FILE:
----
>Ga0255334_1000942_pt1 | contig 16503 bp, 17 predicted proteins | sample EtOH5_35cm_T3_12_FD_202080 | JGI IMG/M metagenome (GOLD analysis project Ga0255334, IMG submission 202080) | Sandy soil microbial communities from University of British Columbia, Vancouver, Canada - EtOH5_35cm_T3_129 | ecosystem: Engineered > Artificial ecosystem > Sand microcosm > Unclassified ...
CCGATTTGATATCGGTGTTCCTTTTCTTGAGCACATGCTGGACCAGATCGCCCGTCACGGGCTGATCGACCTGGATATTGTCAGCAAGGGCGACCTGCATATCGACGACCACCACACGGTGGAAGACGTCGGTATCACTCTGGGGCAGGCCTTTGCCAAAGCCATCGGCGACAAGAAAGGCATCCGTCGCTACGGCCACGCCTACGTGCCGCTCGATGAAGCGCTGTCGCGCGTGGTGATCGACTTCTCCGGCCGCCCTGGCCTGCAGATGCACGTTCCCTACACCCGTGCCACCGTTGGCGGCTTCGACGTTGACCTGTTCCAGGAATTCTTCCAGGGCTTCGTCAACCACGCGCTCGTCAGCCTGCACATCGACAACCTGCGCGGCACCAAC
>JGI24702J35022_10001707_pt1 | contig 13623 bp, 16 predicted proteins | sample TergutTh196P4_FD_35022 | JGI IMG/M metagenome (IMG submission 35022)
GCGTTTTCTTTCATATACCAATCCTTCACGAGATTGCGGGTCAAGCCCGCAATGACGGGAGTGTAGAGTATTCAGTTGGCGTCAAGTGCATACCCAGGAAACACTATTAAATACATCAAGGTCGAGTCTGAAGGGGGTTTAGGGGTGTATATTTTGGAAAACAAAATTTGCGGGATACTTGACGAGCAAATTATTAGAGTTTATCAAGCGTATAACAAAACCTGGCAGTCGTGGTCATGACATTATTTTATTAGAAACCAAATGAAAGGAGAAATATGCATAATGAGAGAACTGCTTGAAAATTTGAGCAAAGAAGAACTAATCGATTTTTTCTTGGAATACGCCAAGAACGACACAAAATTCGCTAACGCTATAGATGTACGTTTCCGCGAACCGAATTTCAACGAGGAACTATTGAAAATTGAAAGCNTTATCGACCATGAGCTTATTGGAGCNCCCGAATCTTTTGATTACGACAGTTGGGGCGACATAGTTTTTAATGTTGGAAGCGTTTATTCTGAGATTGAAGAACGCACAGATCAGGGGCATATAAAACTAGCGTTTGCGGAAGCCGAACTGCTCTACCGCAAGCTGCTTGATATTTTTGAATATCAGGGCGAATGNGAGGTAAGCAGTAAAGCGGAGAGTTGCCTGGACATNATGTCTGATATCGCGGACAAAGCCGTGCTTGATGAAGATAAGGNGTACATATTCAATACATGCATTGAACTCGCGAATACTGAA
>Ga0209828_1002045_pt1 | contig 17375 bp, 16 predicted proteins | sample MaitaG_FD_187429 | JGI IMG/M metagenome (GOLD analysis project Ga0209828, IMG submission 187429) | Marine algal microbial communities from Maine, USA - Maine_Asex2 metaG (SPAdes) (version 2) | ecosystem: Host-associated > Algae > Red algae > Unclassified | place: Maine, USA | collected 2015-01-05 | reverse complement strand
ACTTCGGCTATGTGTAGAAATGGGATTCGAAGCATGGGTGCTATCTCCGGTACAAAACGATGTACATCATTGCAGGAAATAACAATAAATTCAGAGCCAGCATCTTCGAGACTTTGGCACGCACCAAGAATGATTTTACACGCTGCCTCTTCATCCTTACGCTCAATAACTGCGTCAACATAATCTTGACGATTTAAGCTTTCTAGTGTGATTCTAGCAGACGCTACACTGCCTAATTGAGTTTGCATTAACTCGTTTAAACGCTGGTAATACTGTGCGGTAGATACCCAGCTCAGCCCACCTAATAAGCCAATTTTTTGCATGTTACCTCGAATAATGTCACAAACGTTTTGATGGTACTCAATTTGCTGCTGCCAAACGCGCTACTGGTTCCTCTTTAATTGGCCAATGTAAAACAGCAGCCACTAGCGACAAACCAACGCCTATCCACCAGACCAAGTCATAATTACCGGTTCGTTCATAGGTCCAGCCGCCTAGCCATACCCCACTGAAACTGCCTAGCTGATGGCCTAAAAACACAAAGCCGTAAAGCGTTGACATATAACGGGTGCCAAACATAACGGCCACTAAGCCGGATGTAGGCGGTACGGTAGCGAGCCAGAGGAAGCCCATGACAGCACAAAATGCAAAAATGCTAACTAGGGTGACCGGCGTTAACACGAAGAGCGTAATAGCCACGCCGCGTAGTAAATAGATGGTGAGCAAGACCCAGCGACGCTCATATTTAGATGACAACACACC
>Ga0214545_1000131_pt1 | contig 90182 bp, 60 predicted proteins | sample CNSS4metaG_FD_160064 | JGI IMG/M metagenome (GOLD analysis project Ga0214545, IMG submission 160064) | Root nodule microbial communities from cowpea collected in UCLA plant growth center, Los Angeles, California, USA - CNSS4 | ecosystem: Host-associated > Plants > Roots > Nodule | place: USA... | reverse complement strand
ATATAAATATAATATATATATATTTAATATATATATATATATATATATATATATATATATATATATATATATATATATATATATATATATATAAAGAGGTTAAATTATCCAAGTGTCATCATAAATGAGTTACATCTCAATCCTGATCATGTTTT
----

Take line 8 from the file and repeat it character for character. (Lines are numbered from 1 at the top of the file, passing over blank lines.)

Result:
ATATAAATATAATATATATATATTTAATATATATATATATATATATATATATATATATATATATATATATATATATATATATATATATATATAAAGAGGTTAAATTATCCAAGTGTCATCATAAATGAGTTACATCTCAATCCTGATCATGTTTT